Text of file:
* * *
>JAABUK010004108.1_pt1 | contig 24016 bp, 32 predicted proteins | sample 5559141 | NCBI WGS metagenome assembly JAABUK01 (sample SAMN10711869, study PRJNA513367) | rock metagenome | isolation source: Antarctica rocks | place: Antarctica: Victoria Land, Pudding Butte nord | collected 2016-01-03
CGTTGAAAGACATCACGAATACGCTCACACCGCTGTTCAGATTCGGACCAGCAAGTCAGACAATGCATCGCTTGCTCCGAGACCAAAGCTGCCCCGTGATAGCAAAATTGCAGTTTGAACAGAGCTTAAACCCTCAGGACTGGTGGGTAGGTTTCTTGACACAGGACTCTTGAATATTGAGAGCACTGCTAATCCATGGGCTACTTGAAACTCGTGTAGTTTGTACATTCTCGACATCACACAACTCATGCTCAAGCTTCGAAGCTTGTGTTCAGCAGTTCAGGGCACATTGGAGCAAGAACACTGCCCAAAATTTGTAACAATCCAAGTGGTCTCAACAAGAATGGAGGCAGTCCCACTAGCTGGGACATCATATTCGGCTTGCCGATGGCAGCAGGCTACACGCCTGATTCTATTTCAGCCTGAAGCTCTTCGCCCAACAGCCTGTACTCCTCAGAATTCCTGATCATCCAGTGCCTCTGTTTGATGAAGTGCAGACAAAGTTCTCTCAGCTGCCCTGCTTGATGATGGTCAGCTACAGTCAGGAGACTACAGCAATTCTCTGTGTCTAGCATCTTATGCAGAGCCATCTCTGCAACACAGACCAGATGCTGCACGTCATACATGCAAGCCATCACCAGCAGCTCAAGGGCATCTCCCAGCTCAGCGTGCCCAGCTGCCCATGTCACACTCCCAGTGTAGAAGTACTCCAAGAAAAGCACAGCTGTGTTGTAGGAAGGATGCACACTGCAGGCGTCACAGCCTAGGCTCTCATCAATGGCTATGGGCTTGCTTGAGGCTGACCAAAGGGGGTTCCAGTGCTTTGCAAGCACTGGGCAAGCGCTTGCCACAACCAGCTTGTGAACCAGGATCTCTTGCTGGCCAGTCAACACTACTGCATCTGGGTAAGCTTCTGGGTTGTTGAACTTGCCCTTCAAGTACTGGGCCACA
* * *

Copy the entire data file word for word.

>JAABUK010004108.1_pt1 | contig 24016 bp, 32 predicted proteins | sample 5559141 | NCBI WGS metagenome assembly JAABUK01 (sample SAMN10711869, study PRJNA513367) | rock metagenome | isolation source: Antarctica rocks | place: Antarctica: Victoria Land, Pudding Butte nord | collected 2016-01-03
CGTTGAAAGACATCACGAATACGCTCACACCGCTGTTCAGATTCGGACCAGCAAGTCAGACAATGCATCGCTTGCTCCGAGACCAAAGCTGCCCCGTGATAGCAAAATTGCAGTTTGAACAGAGCTTAAACCCTCAGGACTGGTGGGTAGGTTTCTTGACACAGGACTCTTGAATATTGAGAGCACTGCTAATCCATGGGCTACTTGAAACTCGTGTAGTTTGTACATTCTCGACATCACACAACTCATGCTCAAGCTTCGAAGCTTGTGTTCAGCAGTTCAGGGCACATTGGAGCAAGAACACTGCCCAAAATTTGTAACAATCCAAGTGGTCTCAACAAGAATGGAGGCAGTCCCACTAGCTGGGACATCATATTCGGCTTGCCGATGGCAGCAGGCTACACGCCTGATTCTATTTCAGCCTGAAGCTCTTCGCCCAACAGCCTGTACTCCTCAGAATTCCTGATCATCCAGTGCCTCTGTTTGATGAAGTGCAGACAAAGTTCTCTCAGCTGCCCTGCTTGATGATGGTCAGCTACAGTCAGGAGACTACAGCAATTCTCTGTGTCTAGCATCTTATGCAGAGCCATCTCTGCAACACAGACCAGATGCTGCACGTCATACATGCAAGCCATCACCAGCAGCTCAAGGGCATCTCCCAGCTCAGCGTGCCCAGCTGCCCATGTCACACTCCCAGTGTAGAAGTACTCCAAGAAAAGCACAGCTGTGTTGTAGGAAGGATGCACACTGCAGGCGTCACAGCCTAGGCTCTCATCAATGGCTATGGGCTTGCTTGAGGCTGACCAAAGGGGGTTCCAGTGCTTTGCAAGCACTGGGCAAGCGCTTGCCACAACCAGCTTGTGAACCAGGATCTCTTGCTGGCCAGTCAACACTACTGCATCTGGGTAAGCTTCTGGGTTGTTGAACTTGCCCTTCAAGTACTGGGCCACA